The construction industry is facing a new opportunity to be reborn as a high-tech industry through the spread of smart construction technology as it converges with the advanced technologies of the 4th industrial revolution such as IoT, robots, and AI. In particular, BIM, a convergence technology of three-dimensional design and big data which integrates and utilizes information from the entire construction cycle. BIM effects planning, design, procurement, construction, maintenance, and enables stakeholders at each stage to efficiently manage their information. It can be said to be a key means of smart construction that can maximize the productivity, constructability, and efficiency of the construction process through better communication and collaboration. The Ministry of Land, Infrastructure and Transport (MLIT) will actively support the early settlement and activation of BIM in order to completely reorganize the existing construction process based on two-dimensional drawings and a segmented execution system for each construction stage. To this end, MLIT intend to realize smart construction through innovation, through the full introduction of BIM and an integrated collaboration system. MLIT would like to establish a guideline system that suggests procedures and methods. The BIM guideline system is divided into the basic and implementation guidelines commonly presented by the Ministry of Land, Infrastructure and Transport and the application guidelines set according to the characteristics of each client.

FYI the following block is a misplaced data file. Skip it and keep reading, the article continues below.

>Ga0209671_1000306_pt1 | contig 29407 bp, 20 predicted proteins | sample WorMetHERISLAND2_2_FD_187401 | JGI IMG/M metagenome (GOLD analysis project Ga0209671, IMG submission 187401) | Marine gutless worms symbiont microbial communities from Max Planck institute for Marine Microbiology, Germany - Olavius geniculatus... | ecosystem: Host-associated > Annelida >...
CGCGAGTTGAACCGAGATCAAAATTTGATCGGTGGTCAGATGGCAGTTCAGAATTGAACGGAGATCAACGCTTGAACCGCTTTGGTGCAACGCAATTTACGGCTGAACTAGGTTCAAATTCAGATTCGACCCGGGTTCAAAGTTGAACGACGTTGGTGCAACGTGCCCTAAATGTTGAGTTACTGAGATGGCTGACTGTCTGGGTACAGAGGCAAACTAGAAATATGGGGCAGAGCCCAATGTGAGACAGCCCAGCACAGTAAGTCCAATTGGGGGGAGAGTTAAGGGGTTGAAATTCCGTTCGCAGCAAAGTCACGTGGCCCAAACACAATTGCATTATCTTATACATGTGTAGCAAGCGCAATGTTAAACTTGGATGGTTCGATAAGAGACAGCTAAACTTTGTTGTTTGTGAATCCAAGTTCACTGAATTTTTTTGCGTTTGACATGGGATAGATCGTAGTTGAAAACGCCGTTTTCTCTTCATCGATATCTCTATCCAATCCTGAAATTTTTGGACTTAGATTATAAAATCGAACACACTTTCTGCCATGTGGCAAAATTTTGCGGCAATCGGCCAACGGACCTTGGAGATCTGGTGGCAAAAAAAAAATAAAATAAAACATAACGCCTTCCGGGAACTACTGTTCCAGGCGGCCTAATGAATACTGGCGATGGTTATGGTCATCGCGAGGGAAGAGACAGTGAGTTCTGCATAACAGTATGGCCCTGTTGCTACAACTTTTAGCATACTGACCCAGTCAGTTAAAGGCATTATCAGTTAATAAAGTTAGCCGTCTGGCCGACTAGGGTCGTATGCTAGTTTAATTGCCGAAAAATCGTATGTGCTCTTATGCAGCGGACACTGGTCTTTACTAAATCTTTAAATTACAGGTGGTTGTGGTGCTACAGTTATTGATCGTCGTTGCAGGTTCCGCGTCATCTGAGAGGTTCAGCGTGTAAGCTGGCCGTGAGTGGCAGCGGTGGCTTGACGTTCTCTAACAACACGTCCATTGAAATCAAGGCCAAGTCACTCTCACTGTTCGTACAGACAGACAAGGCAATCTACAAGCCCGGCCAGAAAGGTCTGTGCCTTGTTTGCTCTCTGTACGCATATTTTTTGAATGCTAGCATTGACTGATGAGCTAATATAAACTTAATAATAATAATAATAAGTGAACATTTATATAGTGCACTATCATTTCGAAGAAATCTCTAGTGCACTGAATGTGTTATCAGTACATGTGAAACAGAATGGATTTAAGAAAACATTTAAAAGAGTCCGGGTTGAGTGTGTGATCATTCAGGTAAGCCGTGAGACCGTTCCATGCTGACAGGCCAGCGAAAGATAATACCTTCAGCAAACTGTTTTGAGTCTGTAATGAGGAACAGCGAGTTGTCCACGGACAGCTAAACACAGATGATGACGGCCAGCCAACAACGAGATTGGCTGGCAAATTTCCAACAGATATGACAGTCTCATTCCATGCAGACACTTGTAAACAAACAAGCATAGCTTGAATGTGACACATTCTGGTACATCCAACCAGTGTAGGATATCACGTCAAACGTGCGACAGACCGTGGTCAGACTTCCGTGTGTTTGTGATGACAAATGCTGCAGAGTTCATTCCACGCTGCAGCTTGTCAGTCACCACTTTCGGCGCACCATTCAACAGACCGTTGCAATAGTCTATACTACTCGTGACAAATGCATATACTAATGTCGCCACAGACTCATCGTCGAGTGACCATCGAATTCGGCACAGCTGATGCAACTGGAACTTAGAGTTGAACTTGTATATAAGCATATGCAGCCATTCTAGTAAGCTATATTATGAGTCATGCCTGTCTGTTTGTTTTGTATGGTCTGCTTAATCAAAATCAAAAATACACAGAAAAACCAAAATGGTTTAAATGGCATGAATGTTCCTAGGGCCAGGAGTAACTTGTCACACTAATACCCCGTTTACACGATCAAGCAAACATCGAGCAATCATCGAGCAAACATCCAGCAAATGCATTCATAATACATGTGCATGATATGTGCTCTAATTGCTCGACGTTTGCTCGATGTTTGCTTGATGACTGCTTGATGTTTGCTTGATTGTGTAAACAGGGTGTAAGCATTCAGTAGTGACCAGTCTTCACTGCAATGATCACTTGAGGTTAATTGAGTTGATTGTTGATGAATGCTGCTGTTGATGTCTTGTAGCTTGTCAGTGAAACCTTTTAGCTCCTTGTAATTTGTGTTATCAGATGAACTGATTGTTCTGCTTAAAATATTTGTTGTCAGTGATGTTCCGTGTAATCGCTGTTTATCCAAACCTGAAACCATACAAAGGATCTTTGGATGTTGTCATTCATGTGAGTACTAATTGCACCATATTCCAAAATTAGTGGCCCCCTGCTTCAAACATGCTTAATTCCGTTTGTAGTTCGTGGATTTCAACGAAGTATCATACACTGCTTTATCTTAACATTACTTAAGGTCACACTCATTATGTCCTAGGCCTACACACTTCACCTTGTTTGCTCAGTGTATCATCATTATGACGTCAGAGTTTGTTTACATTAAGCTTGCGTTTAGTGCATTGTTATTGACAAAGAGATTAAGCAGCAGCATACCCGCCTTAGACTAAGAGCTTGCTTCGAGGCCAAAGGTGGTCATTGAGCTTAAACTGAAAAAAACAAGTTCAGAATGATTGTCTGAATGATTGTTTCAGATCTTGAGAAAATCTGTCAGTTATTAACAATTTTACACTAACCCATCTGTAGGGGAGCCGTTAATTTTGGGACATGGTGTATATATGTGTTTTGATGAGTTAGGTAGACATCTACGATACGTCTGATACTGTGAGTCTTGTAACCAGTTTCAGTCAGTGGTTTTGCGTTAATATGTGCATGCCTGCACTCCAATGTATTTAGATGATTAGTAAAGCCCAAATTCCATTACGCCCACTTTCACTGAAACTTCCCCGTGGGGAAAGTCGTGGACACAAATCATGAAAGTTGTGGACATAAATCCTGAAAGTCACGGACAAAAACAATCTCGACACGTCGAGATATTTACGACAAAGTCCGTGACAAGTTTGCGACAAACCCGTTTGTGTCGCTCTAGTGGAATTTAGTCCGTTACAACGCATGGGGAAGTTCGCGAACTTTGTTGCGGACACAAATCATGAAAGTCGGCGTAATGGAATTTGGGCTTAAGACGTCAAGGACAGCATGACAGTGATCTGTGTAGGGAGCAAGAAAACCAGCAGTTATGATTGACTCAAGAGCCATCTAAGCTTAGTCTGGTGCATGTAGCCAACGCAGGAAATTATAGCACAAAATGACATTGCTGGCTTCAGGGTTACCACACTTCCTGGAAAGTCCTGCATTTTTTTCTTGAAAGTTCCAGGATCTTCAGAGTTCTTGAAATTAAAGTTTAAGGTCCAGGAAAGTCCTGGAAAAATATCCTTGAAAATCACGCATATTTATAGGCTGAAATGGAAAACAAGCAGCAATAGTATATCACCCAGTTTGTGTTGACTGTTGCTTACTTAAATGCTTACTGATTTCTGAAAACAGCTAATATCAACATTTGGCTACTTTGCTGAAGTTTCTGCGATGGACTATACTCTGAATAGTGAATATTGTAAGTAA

The first publication from MLIT is the “Construction Industry BIM Basic Guidelines”, which is the highest common guideline dealing with basic principles and standards for the application of BIM in the construction industry, and the “Construction Industrial BIM Implementation Guidelines”. In addition, the client groups should prepare the ‘BIM application guidelines for each sector’ and the ‘BIM practice guidelines for each sector’ that determine detailed implementation plans according to the type of project and the practical characteristics of each client. As the first step, the Ministry of Land, Infrastructure and Transport has published this ‘Basic Guidelines for Construction Industry BIM’ which is the highest level guideline, and plans to prepare the ‘Construction Industry BIM Implementation Guidelines’ in 2021. In addition, MLIT plan to release the “Construction Industry BIM Roadmap,” which includes BIM development strategies and action plans, such as the mandatory application of BIM for public construction projects. It is hoped that this ‘Basic Guidelines for BIM in the Construction Industry’ will serve as a good opportunity to smoothly discuss BIM application standards and required levels among implementing entities, and to actively share and utilize various construction data to enhance synergy.

An archive version of this information article has been created if the original is no longer accessible (Archive information from January 2024)